U.S. Bank timely removed the suit to this Court in March, 2015, based on diversity jurisdiction. Plaintiff is a Massachusetts resident while U.S. Bank is a national

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bank with a principal place of business in Cincinnati, Ohio and serves as trustee of a Delaware trust.

In April, 2015, defendant moved to dismiss for failure to state a claim pursuant to Fed.R.Civ.P. 12(b)(6). Plaintiff opposes the motion.

III. Defendant's Motion to Dismiss

A. Legal Standard

To survive a 12(b)(6) motion to dismiss, a pleading must contain a claim to relief that is " plausible" , not just a " sheer possibility that a defendant has acted unlawfully." Ashcroft v. Iqbal, 556 U.S. 662, 678, 129 S.Ct. 1937, 173 L.Ed.2d 868 (2009) (citing Bell Atlantic Corp. v. Twombly, 550 U.S. 544, 570, 127 S.Ct. 1955, 167 L.Ed.2d 929 (2007)). A district court assesses a complaint's sufficiency in two steps. Manning v. Boston Medical Ctr. Corp., 725 F.3d 34, 43 (1st Cir. 2013). First, a court ignores conclusory allegations mirroring legal standards. Id. Second, it accepts the remaining factual allegations as true and draws all reasonable inferences in the plaintiff's favor, thereafter deciding if the plaintiff would be entitled to relief. Id. A court may also consider documents attached to or incorporated in the complaint and other undisputed documents. Wilborn v. Walsh, 584 F.Supp.2d 384, 386 (D. Mass. 2008).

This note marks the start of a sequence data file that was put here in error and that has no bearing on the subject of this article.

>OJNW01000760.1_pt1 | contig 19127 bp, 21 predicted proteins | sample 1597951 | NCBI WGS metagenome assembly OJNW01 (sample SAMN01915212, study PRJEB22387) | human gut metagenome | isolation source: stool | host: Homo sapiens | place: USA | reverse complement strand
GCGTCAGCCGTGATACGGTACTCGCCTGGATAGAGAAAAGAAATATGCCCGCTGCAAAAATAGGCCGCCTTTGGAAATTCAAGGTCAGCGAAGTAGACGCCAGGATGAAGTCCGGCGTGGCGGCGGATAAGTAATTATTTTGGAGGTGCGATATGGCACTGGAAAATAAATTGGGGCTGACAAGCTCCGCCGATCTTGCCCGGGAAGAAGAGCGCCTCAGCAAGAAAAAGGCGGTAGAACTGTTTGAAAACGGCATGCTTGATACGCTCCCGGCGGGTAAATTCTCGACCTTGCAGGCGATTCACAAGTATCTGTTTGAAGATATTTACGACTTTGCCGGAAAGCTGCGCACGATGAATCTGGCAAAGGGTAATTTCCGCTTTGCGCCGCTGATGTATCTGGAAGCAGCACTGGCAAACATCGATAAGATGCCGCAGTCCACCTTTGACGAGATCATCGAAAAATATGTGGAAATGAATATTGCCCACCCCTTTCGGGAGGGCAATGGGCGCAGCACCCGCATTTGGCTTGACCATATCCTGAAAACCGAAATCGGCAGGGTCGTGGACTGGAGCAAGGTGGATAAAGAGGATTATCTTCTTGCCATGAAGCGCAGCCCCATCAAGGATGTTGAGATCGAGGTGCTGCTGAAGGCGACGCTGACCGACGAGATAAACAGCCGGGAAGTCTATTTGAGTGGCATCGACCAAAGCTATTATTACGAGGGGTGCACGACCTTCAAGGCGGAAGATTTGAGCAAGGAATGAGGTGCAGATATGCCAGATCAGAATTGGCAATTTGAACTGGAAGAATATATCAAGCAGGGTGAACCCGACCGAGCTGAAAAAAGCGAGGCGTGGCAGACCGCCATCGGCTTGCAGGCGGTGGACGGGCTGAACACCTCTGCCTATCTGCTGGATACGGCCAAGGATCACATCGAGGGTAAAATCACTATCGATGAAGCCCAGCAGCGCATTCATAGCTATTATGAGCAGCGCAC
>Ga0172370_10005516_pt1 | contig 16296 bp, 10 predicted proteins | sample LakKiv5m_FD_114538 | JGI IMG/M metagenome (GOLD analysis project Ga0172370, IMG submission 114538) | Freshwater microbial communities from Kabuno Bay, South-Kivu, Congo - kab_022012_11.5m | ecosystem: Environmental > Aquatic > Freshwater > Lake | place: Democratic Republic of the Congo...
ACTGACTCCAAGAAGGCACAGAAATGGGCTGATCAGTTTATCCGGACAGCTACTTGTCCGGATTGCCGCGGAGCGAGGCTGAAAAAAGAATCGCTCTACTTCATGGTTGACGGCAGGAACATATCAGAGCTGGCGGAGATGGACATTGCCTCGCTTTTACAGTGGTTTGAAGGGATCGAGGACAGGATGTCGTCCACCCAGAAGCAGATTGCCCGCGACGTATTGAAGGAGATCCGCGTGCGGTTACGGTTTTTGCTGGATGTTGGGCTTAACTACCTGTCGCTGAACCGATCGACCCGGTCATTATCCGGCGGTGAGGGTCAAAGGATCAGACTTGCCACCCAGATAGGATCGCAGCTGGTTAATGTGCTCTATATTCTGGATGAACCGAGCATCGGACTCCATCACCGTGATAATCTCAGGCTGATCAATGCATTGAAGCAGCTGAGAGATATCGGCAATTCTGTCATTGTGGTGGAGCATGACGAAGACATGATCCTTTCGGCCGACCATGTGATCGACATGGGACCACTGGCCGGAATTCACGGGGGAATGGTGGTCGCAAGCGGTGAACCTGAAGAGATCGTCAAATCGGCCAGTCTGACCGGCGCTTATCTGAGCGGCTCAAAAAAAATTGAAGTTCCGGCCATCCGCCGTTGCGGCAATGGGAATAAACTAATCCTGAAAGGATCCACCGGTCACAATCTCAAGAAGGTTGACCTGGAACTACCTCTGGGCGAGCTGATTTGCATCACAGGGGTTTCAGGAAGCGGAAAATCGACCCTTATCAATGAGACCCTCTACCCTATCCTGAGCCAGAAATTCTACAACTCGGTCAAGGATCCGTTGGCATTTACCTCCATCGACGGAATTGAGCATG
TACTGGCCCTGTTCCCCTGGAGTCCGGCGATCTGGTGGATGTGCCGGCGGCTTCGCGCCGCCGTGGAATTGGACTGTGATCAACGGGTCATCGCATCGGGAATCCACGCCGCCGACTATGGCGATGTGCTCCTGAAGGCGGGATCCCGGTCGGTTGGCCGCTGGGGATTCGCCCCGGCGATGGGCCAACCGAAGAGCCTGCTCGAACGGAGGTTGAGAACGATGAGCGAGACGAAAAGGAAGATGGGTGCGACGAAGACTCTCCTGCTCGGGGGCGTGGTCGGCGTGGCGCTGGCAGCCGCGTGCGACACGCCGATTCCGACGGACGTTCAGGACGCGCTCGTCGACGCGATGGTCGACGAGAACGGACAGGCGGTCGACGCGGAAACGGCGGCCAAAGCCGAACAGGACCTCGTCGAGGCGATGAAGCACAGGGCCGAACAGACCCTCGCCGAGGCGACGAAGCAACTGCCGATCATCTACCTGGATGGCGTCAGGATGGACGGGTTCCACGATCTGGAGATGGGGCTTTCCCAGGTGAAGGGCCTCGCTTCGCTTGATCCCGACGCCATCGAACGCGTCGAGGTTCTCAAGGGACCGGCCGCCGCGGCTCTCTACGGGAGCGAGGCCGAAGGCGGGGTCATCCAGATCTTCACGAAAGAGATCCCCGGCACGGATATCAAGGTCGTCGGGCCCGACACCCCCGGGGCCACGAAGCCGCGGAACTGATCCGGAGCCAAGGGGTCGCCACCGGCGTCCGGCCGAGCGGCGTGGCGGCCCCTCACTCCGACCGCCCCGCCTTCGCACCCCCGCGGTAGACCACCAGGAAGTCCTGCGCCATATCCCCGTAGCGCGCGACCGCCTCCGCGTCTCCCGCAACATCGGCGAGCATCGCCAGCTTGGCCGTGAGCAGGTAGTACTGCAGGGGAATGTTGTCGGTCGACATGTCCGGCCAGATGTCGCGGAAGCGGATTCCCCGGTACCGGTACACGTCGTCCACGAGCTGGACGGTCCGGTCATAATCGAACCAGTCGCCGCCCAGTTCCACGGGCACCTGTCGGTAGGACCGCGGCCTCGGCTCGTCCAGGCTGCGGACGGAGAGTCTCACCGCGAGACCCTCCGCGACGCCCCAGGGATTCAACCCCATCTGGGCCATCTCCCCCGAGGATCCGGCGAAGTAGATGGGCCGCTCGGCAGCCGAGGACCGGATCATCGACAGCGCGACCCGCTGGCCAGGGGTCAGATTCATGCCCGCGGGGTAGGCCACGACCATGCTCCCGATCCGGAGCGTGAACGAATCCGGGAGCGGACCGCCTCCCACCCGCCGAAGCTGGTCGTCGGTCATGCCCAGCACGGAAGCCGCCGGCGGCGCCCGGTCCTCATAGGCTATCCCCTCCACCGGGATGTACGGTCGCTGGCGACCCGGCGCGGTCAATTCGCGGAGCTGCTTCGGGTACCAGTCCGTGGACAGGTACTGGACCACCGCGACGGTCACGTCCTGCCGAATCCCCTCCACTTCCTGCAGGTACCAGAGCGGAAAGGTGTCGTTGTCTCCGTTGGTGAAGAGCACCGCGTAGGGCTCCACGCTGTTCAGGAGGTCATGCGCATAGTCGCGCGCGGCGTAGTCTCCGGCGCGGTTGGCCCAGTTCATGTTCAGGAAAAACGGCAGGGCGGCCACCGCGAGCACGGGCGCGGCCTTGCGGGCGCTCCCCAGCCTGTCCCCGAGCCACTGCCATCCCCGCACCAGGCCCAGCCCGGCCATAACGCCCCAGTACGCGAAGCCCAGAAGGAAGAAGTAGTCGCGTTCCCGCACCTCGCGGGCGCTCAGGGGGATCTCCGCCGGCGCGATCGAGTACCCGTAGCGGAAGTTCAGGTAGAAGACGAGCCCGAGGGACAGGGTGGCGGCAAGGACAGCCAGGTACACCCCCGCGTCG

B. Application

1. Claims predicated on Wrongful Foreclosure (Counts I and II)

Sampson avers that M.G.L. c. 244, § 14 bars U.S. Bank as trustee of the Trust from enforcing its power of sale in the Mortgage now within the trust corpus. In order to be entitled to either declaratory relief or damages, Sampson must plausibly claim that U.S. Bank lacks authority to carry out the foreclosure under the subject statute. See U.S. Bank Nat'l Ass'n v. Ibanez, 458 Mass. 637, 647, 941 N.E.2d 40 (2011). According to the plain language of the statute, U.S. Bank had such authority only if it was the mortgagee at the time the Notice of Sale was issued in July, 2014. Id. at 648 (citing In re Schwartz, 366 B.R. 265, 269 (Bankr. D. Mass. 2007)). Thus, to survive the bank's motion under Fed.R.Civ.P. 12(b)(6), Sampson's complaint must include a plausible claim that U.S. Bank was not the valid mortgagee in July, 2014.

Sampson has offered nothing beyond conclusory allegations of law in support of this claim. Moreover, the facts of the case, even after drawing all reasonable inferences in Sampson's favor, render less than plausible the claim that the Trust was not the valid mortgagee and thus did not have authority to foreclose on the mortgage loan in July, 2014.

The Trust was the proper mortgagee if it held both the Mortgage and the Note, or acted on behalf of the Note holder. Eaton v. Fed. Nat'l Mortg. Ass'n, 462 Mass. 569, 571, 969 N.E.2d 1118 (2012). In Massachusetts, the Mortgage and Note may travel independently of one another. Id. at 576. The Trust has been the possessor of the Note since it was endorsed in blank by WaMu in April, 2007. WaMu's blank endorsement makes the Note payable to the present possessor. M.G.L. c. 106, § 3-205(b). Therefore, the Note is now payable to the Trust through transfer of possession. Sampson's contention that the Note is not a legal asset of the Trust is thus not plausible on its face.

Ultimately, Sampson's claim for relief is predicated principally on his contention that the Trust did not validly hold the Mortgage securing the Note in July, 2014. Sampson contends that WaMu's sale of the mortgage loan to the Trust in April, 2007 invalidated the subsequent transfer of the